Early Ambulation As Part Of Enhanced Recovery After Burn Surgery: A Meta-analysis And Systematic Review
Tomer Lagziel, MD Candidate, Margarita Ramos, MD, Kevin Klifto, MD Candidate, Charles Scott Hultman, MD, Mohammed Asif, MD.
Johns Hopkins University School of Medicine, Baltimore, MD, USA.
Accurate models are a fundamental prognostic tool for risk stratification, therapy guidance, resource allocation, and comparative effectiveness research. Enhanced recovery after surgery (ERAS) protocols are programs developed to increase early post-operative recovery rates in surgical patients. Due to the unique nature of burn injuries and post-operative care, there is a need to develop a protocol unique to burn surgery, enhanced recovery after burn surgery (ERABS). In order to develop such a protocol, we need to examine multiple post-operative practices of care like time-to-ambulation and its effect on post-operative complications. Our study aims to evaluate the current evidence supporting complications such as graft loss, thrombolytic events, and pain relating to the timing of post-surgical ambulation. This study will assess the literature that is currently available and expose areas that require further research.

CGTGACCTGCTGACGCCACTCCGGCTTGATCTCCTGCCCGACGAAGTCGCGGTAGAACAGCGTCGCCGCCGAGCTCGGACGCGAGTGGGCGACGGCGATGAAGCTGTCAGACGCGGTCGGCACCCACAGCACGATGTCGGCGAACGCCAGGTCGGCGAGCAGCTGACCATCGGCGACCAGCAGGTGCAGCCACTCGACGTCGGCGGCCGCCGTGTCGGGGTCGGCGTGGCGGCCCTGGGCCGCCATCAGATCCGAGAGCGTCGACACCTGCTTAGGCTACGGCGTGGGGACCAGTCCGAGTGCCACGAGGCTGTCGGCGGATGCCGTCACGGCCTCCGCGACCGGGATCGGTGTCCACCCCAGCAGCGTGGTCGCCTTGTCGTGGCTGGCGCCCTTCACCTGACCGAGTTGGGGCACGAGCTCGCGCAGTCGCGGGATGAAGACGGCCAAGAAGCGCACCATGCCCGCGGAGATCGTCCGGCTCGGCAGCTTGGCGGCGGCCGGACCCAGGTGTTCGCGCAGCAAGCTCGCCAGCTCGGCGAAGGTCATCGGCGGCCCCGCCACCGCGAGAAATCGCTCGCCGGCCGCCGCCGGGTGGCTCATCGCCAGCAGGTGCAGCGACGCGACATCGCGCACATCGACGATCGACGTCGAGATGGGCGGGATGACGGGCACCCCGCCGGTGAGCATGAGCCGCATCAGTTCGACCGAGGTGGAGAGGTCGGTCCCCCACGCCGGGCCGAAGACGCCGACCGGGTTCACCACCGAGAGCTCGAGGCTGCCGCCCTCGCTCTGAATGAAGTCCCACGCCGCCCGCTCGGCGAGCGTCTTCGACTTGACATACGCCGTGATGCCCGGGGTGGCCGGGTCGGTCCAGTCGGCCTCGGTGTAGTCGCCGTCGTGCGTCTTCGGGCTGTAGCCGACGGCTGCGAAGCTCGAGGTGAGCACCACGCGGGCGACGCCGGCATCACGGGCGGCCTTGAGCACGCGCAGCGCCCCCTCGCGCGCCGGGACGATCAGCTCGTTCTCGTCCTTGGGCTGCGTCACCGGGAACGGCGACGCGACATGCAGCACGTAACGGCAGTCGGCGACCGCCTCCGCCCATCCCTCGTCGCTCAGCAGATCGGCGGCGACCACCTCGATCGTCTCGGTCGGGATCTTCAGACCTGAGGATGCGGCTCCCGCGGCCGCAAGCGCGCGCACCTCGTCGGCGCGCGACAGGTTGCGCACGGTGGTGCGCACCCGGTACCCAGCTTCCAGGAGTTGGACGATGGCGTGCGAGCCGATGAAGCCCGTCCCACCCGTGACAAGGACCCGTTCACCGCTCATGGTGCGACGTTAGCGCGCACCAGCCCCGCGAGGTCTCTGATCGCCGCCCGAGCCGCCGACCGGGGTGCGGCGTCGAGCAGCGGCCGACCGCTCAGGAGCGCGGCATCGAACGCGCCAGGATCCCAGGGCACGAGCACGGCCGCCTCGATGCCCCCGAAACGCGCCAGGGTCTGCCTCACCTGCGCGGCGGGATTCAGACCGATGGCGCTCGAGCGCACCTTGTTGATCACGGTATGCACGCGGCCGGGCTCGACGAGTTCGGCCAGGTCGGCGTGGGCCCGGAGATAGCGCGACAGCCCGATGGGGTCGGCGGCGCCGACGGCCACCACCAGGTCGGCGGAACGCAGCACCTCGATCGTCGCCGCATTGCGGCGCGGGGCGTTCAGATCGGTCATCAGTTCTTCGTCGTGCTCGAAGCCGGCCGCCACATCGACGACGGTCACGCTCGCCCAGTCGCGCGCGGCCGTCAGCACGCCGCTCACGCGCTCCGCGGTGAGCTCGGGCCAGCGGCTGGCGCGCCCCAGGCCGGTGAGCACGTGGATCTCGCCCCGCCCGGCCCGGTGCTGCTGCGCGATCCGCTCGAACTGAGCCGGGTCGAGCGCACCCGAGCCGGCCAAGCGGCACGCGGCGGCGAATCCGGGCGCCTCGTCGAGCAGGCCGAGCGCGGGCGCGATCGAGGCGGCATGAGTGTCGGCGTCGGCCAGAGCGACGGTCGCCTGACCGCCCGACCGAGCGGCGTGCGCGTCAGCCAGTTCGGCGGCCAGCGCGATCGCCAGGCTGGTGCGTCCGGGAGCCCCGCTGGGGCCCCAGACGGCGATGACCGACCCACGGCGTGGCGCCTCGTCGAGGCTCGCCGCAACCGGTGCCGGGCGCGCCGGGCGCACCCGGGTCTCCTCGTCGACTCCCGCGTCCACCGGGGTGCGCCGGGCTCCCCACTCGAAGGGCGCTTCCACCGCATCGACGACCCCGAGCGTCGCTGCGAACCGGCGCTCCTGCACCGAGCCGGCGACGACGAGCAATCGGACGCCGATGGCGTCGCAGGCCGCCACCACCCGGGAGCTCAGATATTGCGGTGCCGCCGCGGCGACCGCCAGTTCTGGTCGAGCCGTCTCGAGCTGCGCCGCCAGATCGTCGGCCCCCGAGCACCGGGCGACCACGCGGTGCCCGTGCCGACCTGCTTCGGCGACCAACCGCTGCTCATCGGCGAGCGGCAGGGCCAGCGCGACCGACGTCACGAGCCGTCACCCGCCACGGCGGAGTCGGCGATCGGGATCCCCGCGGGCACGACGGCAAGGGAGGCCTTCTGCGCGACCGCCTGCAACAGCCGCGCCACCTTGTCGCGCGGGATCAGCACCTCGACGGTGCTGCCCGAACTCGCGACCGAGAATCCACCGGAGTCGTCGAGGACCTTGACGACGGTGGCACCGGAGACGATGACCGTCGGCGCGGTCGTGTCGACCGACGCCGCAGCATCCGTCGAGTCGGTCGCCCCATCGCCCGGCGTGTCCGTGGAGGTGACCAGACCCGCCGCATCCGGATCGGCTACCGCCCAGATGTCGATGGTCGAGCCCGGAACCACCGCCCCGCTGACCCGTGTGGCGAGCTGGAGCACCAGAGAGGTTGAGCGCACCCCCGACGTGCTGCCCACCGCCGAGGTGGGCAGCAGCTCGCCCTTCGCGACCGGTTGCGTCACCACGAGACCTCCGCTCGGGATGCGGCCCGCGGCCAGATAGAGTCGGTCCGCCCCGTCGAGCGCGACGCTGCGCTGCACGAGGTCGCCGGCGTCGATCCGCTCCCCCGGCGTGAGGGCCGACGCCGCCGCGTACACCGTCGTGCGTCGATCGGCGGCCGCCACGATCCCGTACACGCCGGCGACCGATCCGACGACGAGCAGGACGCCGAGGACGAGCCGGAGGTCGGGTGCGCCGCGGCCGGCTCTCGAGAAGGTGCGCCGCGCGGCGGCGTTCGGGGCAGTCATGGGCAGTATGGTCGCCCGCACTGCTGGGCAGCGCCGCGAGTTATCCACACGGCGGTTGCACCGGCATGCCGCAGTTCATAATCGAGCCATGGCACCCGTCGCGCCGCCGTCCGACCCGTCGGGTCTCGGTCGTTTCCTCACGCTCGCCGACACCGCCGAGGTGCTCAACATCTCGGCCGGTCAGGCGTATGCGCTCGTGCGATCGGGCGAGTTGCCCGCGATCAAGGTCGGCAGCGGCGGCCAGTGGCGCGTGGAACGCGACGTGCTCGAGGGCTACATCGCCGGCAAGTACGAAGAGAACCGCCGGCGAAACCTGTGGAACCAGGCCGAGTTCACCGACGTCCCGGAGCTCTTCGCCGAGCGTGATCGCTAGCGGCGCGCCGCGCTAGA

Extensive online literature search of PubMed, Embase, Cochrane, and Web of Science databases on early ambulation and skin grafting was performed by two independent researchers. Due to the lack of literature available, not time limit was set for publication dates. Search terms were utilized to capture the relevant studies relating to ambulation of adult burn patients (>18 years of age) and their post-surgical outcomes.
Out of the 888 studies retrieved from the search query, 15 were eligible for systematic review and meta-analysis. The review process followed Preferred Reporting Items for Systematic Reviews and Meta-analysis (PRISMA) and Cochrane guidelines. Our review revealed that almost no evidence exists relating thromboembolic events and time-to-ambulation in post-operative burn patients. The evidence that does exist found no significant difference in the number of events between early and late ambulation groups. Patients with delayed ambulation, after 5 or more days were found to have increased pain levels at rest (P = 0.02) and when ambulating (P = 0.08). One study found increased infection rate in late ambulatory patients (P = 0.22).
The primary conclusion from this review is that further, extensive, prospective randomized control studies need to be performed examining the correlation of thromboembolic events and infection rates with post-operative time-to-ambulation. Based on current literature, early ambulation should be included as part of a future model of ERABS because a shorter length-of-stay lowers the risk for hospital acquired infection. Also, decreased associated pain levels could lead to decreased risk for opioid dependence.
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